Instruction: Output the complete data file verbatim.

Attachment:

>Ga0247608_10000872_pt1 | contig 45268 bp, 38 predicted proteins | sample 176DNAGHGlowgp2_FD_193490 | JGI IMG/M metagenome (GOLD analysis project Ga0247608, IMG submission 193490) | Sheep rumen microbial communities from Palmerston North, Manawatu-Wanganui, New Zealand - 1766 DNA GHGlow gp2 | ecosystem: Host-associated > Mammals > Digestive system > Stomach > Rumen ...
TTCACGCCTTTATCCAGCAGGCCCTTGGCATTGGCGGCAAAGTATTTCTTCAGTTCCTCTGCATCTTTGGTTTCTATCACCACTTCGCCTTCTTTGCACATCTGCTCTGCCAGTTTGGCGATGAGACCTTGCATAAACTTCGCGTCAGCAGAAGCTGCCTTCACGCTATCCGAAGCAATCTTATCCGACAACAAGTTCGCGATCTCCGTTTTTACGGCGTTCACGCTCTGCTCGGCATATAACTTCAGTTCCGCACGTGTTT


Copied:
>Ga0247608_10000872_pt1 | contig 45268 bp, 38 predicted proteins | sample 176DNAGHGlowgp2_FD_193490 | JGI IMG/M metagenome (GOLD analysis project Ga0247608, IMG submission 193490) | Sheep rumen microbial communities from Palmerston North, Manawatu-Wanganui, New Zealand - 1766 DNA GHGlow gp2 | ecosystem: Host-associated > Mammals > Digestive system > Stomach > Rumen ...
TTCACGCCTTTATCCAGCAGGCCCTTGGCATTGGCGGCAAAGTATTTCTTCAGTTCCTCTGCATCTTTGGTTTCTATCACCACTTCGCCTTCTTTGCACATCTGCTCTGCCAGTTTGGCGATGAGACCTTGCATAAACTTCGCGTCAGCAGAAGCTGCCTTCACGCTATCCGAAGCAATCTTATCCGACAACAAGTTCGCGATCTCCGTTTTTACGGCGTTCACGCTCTGCTCGGCATATAACTTCAGTTCCGCACGTGTTT